House Oversight widens border investigation demands
House Oversight Chairman James Comer (R-Ky.) wants to hear from every chief patrol agent overseeing parts of the U.S.-Mexico border, according to a new letter provided to Axios.
Why it matters: House Republicans show no signs of slowing down on their investigation of Biden border policies, and Homeland Security has hired counsel to prepare for potential impeachment inquiries.
Driving the news: The committee heard from two sector chiefs in its first border hearing in early February. Now, Comer is asking for transcribed interviews with the remaining seven chiefs overseeing sections of the land border between the U.S. and Mexico.
- "The uniqueness of each sector demonstrates a need for the Committee to obtain additional information regarding other sectors on the southern border," Comer writes in the letter sent Sunday.
- Comer plans to conduct the interviews at the border to "accommodate the Chief Patrol Agents’ schedules and minimize impact to agency operations."
- The request comes shortly after a series of congressional visits to the border — including by House Speaker Kevin McCarthy — and as Republicans make clear they have no intention of moving on from the topic.
What to watch: The letter claims Homeland Security "tried to prevent the four Chief Patrol Agents invited by the Committee from testifying" in a hearing earlier in February.
- In response to the committee's request to hear from four sector chiefs, DHS offered U.S. Border Patrol Chief Raul Ortiz for a national perspective and agreed to remote, member-level interviews with the four agents requested, according to a copy of the Jan. 26 letter obtained by Axios.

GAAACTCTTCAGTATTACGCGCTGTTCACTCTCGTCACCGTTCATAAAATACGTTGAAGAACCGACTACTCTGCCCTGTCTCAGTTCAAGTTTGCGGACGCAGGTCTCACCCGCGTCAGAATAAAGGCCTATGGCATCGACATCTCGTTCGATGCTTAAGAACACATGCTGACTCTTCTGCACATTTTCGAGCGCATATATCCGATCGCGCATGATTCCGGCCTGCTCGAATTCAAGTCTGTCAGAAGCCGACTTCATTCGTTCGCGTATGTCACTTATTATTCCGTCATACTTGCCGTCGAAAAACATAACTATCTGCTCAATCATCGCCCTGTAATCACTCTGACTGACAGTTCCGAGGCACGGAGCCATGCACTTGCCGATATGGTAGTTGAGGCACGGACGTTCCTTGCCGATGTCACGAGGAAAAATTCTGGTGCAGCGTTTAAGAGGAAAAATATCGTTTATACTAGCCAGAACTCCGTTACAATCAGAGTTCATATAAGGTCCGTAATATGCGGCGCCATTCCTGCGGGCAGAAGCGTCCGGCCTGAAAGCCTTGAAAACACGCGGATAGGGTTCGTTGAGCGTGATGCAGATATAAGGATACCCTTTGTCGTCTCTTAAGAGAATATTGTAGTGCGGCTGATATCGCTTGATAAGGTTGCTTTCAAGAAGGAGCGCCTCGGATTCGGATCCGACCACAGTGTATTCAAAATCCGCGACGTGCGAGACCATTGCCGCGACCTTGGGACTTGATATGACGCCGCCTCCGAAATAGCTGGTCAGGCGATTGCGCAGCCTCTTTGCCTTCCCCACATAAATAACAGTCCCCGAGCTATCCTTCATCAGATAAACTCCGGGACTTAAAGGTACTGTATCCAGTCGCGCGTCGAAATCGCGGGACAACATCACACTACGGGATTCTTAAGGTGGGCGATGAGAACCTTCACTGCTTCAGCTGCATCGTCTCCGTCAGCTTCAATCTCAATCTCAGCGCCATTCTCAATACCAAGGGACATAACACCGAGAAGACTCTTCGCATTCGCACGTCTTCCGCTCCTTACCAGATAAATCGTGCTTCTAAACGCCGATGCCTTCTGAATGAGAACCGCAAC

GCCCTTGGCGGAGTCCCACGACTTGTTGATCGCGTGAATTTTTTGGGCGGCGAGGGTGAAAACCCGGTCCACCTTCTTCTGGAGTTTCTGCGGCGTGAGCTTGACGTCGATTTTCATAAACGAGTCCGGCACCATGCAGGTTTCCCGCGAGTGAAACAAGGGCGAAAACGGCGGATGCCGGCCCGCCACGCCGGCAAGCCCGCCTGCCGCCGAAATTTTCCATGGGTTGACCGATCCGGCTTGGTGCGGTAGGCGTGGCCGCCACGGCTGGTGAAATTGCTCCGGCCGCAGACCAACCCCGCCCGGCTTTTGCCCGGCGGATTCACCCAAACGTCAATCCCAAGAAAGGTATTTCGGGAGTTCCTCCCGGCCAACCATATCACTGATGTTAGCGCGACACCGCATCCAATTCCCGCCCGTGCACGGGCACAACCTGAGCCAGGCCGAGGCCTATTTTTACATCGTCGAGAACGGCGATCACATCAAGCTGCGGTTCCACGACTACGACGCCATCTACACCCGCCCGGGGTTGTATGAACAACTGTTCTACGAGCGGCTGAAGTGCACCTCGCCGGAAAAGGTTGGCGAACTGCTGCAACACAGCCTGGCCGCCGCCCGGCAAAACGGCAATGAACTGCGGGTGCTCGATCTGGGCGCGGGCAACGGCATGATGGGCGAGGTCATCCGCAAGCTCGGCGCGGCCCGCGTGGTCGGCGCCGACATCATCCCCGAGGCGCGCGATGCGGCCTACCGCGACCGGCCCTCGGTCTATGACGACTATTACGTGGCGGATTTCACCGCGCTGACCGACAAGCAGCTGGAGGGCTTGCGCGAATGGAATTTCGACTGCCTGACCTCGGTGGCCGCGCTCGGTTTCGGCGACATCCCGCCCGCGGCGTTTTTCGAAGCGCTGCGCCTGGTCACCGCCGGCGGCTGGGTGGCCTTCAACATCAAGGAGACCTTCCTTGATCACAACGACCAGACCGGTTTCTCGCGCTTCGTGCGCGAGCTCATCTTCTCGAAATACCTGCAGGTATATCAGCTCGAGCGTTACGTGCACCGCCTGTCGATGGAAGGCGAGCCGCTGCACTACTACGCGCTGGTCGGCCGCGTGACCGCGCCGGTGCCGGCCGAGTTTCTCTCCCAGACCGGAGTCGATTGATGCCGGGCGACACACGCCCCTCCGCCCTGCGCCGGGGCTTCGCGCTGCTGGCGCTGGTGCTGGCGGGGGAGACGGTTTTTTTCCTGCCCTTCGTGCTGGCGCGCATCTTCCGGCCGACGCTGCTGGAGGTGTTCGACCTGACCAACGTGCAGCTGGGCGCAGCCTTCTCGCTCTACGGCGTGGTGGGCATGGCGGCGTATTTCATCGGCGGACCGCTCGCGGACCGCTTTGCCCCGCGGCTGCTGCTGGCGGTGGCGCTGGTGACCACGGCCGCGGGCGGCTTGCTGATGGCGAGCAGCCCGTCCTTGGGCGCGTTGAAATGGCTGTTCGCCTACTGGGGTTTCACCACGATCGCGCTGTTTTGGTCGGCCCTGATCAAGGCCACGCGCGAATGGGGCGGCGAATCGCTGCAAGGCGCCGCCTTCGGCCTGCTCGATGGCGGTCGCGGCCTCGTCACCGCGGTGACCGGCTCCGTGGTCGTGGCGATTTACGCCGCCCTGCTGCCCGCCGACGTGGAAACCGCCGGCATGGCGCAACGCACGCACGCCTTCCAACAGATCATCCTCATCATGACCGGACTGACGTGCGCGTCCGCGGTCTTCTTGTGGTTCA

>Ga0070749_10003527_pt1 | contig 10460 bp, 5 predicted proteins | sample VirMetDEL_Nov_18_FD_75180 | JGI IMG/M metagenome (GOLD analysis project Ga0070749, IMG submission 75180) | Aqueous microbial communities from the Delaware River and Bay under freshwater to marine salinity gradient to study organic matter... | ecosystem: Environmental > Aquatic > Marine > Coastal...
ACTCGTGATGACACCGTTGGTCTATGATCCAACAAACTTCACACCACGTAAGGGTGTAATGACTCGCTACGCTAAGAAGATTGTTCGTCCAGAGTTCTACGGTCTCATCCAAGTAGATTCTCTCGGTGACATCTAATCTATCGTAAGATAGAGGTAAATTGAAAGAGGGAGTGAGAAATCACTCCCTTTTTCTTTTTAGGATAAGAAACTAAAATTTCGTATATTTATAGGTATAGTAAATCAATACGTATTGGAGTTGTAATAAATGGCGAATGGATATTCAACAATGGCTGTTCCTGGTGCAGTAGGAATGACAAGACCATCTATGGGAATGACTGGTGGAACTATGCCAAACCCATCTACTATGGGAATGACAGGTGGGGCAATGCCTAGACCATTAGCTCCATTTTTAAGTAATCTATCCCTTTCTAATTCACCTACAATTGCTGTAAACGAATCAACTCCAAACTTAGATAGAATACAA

- Comer responded by accusing DHS of "obstructing congressional oversight." Two agents from sectors in Texas and Arizona ultimately testified.
The big picture: Republicans have been hammering the Biden administration for "open borders" after two years of larger than usual border crossings, which have created humanitarian and logistical crises for the government.
- Three committees are already digging into the issue, with early attention on the issue of fentanyl trafficking.
- The vast majority of fentanyl is seized at legal ports of entry, while most migrants and asylum seekers cross unlawfully between ports.
In recent months the Biden administration shifted its strategy on the border — offering new legal pathways for migrants and asylum seekers and imposing harsher penalties on those who attempt to cross illegally.
- Border numbers fell drastically in January following the roll out of some of these new, controversial policies targeting Venezuelans, Nicaraguans, Cubans and Haitians.
- The administration also announced a new proposal last week that would significantly restrict access to the asylum system following the end of pandemic border policies in May.